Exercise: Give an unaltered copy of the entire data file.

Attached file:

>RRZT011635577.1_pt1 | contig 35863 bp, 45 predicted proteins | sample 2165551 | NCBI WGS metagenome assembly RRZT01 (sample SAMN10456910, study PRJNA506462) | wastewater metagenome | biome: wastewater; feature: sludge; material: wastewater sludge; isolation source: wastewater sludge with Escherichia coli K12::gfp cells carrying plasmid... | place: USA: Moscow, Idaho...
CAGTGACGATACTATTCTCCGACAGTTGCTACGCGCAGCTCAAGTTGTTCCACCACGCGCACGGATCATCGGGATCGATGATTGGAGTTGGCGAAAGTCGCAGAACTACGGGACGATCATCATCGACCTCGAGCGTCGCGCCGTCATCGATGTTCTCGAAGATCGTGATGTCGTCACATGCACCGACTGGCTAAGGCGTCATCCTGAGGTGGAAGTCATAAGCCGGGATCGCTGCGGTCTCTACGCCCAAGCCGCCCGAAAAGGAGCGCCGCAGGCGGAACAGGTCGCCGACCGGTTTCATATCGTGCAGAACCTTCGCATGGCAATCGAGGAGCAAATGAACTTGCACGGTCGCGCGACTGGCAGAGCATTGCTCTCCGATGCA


>RRZT011635577.1_pt1 | contig 35863 bp, 45 predicted proteins | sample 2165551 | NCBI WGS metagenome assembly RRZT01 (sample SAMN10456910, study PRJNA506462) | wastewater metagenome | biome: wastewater; feature: sludge; material: wastewater sludge; isolation source: wastewater sludge with Escherichia coli K12::gfp cells carrying plasmid... | place: USA: Moscow, Idaho...
CAGTGACGATACTATTCTCCGACAGTTGCTACGCGCAGCTCAAGTTGTTCCACCACGCGCACGGATCATCGGGATCGATGATTGGAGTTGGCGAAAGTCGCAGAACTACGGGACGATCATCATCGACCTCGAGCGTCGCGCCGTCATCGATGTTCTCGAAGATCGTGATGTCGTCACATGCACCGACTGGCTAAGGCGTCATCCTGAGGTGGAAGTCATAAGCCGGGATCGCTGCGGTCTCTACGCCCAAGCCGCCCGAAAAGGAGCGCCGCAGGCGGAACAGGTCGCCGACCGGTTTCATATCGTGCAGAACCTTCGCATGGCAATCGAGGAGCAAATGAACTTGCACGGTCGCGCGACTGGCAGAGCATTGCTCTCCGATGCA